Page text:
Amanda stopped outside the entrance to Joe's.

"It's probably just Richie or Ben," Duncan said, stopping beside her.

"Ben's in town?"

"He goes by Adam now," Duncan answered, opening the door and following her inside.

Methos turned to look at them, a dart held lightly in his fingers. What Duncan thought might be pain flashed briefly across his features before disappearing behind a bland smile. He acknowledged Duncan and Amanda with a slight nod and returned to the game, sending the darts flying with his usual, nonchalant skill.

"You win again," Richie said, shaking his head. "Hey Mac, Amanda," Richie greeted them as he walked to the board.

"Hello, Richie," Amanda said warmly before turning to Methos. "Nice to see you again."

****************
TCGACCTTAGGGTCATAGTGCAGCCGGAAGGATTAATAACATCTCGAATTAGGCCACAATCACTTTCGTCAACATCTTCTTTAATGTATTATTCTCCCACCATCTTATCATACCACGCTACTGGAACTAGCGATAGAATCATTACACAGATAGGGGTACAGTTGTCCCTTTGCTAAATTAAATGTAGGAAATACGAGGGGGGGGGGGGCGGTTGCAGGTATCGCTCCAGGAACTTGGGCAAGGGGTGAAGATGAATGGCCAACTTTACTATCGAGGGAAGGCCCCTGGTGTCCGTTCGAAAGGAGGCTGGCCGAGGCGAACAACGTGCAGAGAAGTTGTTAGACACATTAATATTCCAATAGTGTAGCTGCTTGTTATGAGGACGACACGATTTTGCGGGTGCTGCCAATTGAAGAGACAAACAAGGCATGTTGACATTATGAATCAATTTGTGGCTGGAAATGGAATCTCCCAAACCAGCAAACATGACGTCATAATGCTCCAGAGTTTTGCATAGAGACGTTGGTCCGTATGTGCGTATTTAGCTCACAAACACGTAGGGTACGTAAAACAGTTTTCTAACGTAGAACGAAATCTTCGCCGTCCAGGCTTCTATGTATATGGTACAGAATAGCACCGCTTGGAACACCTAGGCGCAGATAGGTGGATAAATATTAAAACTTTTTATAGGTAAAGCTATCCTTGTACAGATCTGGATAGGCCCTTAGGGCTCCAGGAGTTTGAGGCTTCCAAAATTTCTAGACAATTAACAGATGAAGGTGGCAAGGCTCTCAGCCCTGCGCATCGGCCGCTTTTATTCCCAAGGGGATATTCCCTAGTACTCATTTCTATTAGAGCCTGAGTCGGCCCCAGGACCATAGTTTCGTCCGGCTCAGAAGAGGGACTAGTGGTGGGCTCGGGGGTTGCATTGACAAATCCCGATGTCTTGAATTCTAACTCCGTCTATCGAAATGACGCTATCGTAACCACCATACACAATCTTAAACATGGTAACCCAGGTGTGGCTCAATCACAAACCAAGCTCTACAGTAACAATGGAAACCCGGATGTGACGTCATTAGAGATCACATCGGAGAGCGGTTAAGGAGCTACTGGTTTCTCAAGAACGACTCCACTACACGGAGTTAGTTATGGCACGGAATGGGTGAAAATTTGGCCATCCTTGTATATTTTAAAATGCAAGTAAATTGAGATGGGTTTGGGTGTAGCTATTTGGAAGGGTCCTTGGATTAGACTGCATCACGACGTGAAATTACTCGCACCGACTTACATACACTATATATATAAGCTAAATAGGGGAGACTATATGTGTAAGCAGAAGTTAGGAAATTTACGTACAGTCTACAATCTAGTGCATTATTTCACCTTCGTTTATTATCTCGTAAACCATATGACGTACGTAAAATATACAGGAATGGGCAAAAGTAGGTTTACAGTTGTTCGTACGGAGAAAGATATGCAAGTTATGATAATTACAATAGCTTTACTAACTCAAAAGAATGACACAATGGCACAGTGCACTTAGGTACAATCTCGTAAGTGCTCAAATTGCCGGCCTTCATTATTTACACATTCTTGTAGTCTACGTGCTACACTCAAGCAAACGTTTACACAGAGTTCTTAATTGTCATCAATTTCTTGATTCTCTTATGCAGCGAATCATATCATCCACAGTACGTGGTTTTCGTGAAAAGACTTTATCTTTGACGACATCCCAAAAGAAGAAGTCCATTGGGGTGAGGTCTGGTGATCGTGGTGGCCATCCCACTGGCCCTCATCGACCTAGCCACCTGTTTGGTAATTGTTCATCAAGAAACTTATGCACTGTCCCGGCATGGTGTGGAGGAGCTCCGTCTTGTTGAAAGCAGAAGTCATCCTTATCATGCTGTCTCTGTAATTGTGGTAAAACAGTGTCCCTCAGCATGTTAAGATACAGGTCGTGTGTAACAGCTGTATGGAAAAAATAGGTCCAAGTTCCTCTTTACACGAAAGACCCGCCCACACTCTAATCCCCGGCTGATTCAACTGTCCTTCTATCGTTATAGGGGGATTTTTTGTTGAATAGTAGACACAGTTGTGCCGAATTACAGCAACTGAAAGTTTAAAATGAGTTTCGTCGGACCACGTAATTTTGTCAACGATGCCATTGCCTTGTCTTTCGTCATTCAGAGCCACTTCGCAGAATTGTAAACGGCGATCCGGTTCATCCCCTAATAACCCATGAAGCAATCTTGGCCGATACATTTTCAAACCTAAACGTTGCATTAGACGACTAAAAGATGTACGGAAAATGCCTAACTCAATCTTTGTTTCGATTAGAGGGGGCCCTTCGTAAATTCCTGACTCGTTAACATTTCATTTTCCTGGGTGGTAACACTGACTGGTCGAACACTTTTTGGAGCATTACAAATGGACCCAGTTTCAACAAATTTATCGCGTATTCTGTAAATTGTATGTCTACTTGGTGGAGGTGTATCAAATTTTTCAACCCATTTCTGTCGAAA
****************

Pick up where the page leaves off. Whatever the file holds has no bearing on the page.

"You, too. Can I buy you a drink?"

"What do you think?" Amanda replied, stepping provocatively into Methos' personal space.

Methos chuckled and guided her toward the bar.

"What's she doing here?" Richie asked, coming toward Duncan with a hand full of darts.

"She's my friend." Duncan tried to keep the impatience and resentment from his voice. His choices were none of Richie's business.

"Yeah, you've got lots of those." Richie dropped the darts onto a nearby table. "Tell Adam I'll catch him later."

Duncan watched him go and then put Richie firmly from his mind. He did not owe Richie any explanations.

Joe called to him, and Duncan joined him and a couple of the other regulars at a table. He glanced briefly in Methos and Amanda's direction, before letting himself get caught up in a conversation about hockey scores.